A NEW WEBSITE FOR CRAFTSPEOPLE

A shout-out for the guy who gave me my first writing gig–and a link to his latest big project.

Today I’d like to introduce my good friend, Larry Hornung, who has been in the crafts business industry for years. He’s been hard at work on a new online project to benefit all us craftspeople and artists.

It’s called CRAFT SHOW NEWS.

I’ve just started poking around the site, and found this thoughtful (and provocative) suggestion for guaranteeing a good crowd at a craft show. Here’s a link to Pam Corwin’s Business of Craft blog and another link to Quinn MacDonald’s always thoughtful, insightful blog Quinn Creative. Please tell Larry he needs to include a link back to CSN from there…

Show reviews, artist profiles, craft news, artist galleries…it’s all there!

AND….you can add your own news, gallery, show review.

But WAIT, there’s MORE!!

It’s F*R*E*E*, too.

I first met Larry when he headed advertising sales and managed the fledgling online discussion forum for The Crafts Report magazine. We had many thoughtful and hilarious discussions about the industry. We’d run into each other at various shows, and I loved hearing his insights and experiences in the biz.

Larry went on to start his own magazine, CraftsBusiness. He hired me to write my first regular column, An Artist’s Journal.

It was a great magazine, and it was a good ride for three years. Then he sold it to another company (who decided not to publish it after all) and set off on another venture. (That’s when I started writing a similar column, CRAFT Matters for The Crafts Report.)

So what’s Larry up to now? Here, in his own words:

I started craftshownews because I believe there needed to be a place where craft artists — and others – could communicate with others in the industry, promote their businesses and their work, and feel free to make their opinions known. Plus, I wanted it to be a place with resources and information that could help grow their business. It would also be free.

As for me, I am hoping to just manage the site, adding my own content (along with artist supplied content) , and hopefully make the website pay for itself.

I’ve always admired Larry’s intelligence and wit, his integrity, his work ethic, his genuine desire to support and encourage fine American handcraft, and did I say he was funny?

Check out his new site. Let him know what you think–he welcomes suggestions! Participate by adding your own show feedback (if you do shows), or volunteer to add an article or link you think would be a good fit.

Oh, and tell him I said hi!

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Filed under action steps, art, business, craft, craft shows, networking, selling

How to Halfway Wholesale: #3 Work Your Retail Shows

Third in a series on how to build your wholesale business at a more leisurely pace.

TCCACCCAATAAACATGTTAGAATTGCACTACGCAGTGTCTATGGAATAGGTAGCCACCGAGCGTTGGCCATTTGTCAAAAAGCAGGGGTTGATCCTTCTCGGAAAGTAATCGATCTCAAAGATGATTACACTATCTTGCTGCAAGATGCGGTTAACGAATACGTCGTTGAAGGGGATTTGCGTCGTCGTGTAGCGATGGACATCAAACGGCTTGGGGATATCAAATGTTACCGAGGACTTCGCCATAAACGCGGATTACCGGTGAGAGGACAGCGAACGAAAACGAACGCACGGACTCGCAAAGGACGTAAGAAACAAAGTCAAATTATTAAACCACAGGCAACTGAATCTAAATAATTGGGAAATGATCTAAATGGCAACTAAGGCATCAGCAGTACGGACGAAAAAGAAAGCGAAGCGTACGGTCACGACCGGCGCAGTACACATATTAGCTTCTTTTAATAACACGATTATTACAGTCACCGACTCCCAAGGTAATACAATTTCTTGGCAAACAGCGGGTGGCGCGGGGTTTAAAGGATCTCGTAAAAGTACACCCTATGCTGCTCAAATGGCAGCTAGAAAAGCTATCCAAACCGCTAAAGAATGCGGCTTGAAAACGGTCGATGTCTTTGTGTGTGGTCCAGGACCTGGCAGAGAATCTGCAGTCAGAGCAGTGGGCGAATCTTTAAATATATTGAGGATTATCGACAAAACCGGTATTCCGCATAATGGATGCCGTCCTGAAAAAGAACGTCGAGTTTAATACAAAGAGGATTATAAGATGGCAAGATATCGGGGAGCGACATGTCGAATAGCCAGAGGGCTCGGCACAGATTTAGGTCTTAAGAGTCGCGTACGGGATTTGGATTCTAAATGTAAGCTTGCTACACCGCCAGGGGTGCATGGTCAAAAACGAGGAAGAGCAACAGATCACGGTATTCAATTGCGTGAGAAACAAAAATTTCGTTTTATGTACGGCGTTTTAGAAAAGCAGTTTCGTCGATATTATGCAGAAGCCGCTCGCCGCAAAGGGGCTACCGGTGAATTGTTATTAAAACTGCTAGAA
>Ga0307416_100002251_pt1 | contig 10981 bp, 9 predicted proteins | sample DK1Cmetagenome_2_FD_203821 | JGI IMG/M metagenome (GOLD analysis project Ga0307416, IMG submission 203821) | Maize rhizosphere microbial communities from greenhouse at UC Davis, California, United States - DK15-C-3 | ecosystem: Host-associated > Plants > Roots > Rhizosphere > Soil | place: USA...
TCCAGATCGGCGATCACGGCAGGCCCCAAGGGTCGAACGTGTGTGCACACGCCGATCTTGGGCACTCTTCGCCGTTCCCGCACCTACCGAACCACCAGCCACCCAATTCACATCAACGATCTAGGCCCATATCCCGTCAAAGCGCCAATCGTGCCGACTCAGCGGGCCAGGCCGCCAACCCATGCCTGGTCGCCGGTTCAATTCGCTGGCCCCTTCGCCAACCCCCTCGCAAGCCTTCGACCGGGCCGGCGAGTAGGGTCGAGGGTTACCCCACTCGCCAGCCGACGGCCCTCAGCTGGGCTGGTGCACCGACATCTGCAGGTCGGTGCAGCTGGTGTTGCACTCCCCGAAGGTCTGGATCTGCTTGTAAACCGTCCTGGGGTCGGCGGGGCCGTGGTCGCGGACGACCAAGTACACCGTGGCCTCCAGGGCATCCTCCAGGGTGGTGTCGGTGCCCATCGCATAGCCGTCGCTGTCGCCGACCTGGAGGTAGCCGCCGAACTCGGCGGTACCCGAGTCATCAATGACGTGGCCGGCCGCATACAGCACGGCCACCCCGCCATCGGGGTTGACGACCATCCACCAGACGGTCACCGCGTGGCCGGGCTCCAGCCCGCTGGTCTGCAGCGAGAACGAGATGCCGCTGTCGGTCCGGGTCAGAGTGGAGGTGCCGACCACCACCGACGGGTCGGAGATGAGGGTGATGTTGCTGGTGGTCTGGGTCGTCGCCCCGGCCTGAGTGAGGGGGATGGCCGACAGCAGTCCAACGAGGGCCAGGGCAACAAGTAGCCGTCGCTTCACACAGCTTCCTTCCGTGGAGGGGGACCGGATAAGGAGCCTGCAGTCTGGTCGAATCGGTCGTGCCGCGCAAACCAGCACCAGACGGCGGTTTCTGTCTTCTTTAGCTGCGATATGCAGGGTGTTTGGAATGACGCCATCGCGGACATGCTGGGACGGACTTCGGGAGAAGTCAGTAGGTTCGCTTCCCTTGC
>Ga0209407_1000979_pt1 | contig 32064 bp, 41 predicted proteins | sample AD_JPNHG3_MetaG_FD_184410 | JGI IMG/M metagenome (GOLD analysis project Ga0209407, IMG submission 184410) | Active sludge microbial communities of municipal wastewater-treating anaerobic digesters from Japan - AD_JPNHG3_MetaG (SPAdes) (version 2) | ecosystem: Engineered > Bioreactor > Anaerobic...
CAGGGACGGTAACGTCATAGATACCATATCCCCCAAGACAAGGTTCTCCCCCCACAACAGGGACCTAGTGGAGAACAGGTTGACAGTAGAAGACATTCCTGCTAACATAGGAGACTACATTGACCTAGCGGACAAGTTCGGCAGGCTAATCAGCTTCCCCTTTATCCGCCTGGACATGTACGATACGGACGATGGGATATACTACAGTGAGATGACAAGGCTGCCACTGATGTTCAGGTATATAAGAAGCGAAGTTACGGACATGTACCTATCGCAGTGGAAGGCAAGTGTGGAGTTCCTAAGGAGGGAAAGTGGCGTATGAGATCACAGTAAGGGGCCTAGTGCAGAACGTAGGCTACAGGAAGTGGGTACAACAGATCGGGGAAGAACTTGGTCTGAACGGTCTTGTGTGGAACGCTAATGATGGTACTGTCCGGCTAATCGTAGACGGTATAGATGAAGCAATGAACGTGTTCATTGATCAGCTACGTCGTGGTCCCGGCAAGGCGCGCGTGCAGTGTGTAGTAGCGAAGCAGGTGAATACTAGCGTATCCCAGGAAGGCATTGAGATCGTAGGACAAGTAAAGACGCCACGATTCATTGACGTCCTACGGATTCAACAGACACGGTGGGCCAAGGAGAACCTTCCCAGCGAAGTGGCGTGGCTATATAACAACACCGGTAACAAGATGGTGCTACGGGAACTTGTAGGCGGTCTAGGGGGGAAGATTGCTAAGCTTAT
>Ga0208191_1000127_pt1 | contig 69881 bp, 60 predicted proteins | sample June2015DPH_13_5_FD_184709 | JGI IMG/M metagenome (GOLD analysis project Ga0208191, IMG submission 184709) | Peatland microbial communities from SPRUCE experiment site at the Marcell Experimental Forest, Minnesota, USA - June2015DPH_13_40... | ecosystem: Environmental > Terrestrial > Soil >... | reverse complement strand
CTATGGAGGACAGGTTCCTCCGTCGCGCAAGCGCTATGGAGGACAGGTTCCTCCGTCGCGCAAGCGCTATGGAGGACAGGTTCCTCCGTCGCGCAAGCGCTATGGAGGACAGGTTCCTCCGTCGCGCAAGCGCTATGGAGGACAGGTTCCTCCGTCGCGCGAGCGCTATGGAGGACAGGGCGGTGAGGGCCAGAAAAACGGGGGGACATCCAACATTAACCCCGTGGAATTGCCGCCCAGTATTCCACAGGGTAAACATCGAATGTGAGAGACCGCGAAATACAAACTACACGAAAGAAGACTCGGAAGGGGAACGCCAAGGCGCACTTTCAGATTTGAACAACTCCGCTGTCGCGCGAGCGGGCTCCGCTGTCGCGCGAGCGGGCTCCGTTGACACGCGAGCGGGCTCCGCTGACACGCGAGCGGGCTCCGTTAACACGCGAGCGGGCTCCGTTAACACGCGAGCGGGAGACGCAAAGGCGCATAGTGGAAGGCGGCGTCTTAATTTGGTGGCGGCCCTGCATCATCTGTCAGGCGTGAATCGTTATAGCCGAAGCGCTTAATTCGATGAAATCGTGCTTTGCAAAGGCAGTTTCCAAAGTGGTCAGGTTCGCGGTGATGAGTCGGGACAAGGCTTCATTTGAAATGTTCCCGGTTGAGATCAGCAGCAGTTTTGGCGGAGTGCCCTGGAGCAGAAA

This tip is an easy one to overlook. But if you’re already doing retail shows, you can use them to build your wholesale business, too.

This works best if you’re doing one of the larger, more visible, higher quality shows. But you can actually tweak this with small shows, too.

To do this, you need to a) let stores know you are willing to wholesale and b) be prepared.

How do you let stores know you’re willing to wholesale?

Send a postcard with an image of your work to stores that are within reasonable driving distance of the show. You can target general gift or craft stores, or look for niche market stores that might be interested in your work.

If you’re just starting out and don’t have postcards yet, have a good photo taken and make reprints. Tuck it in a nice note, along with your business card, and invite the store owner or manager to the show. Some artists even include a free ticket to the show for a potentially great gallery they want to target. A personal invitation is cool!

Let them know you’re looking for store representation in their area, and they are your top choice. Offer to make time after show hours, or even after the show, to come by for a store visit to show them your work.

You can do this even if you are doing a small local craft show. As you grow and go farther afield for shows, do a little research for potential markets in those areas.

Now, weekends might be a bad time for a store owner to visit a show, and most shows are held on weekends. But if it’s nearby and they interested, they could still slip out for a peek, or send someone else. Or, if the work interests them, they can take up your offer for come by the store on your way back home. You’re already there for the show–why not piggy back on that and make it tour of potential stores in the area, too?

You might worry that store buyers don’t want vendors who do shows in their area. It’s true that some will complain about that, and won’t take you up on your offer. But many understand we may need to do shows, too, or that we are just starting out in wholesale. Many also see that particular show as a once-a-year venue, while they can carry your work year-round. I love stores that see this as a working relationship–I can refer customers to the local store if they don’t see what they want at the show, or for year-round sales. The store can build on the presence of the actual artist being in the area for a weekend. (“Meet the artist!”) It should be win-win, and people who think like this are my kind of people.

If you had a good show, you can use this to vet your work. “This line was very popular at the show–they sold like hotcakes!” (Why are pancakes used as a metaphor for successful selling, I don’t know.) “I believe your customers will like them, too.”

Even if the store doesn’t come to the show, or respond to your offer of contacting them after the show, visit as many of the stores as you can. This is good because you can see if the store is really a good fit for your work or not. If not, whew! You dodged a bullet.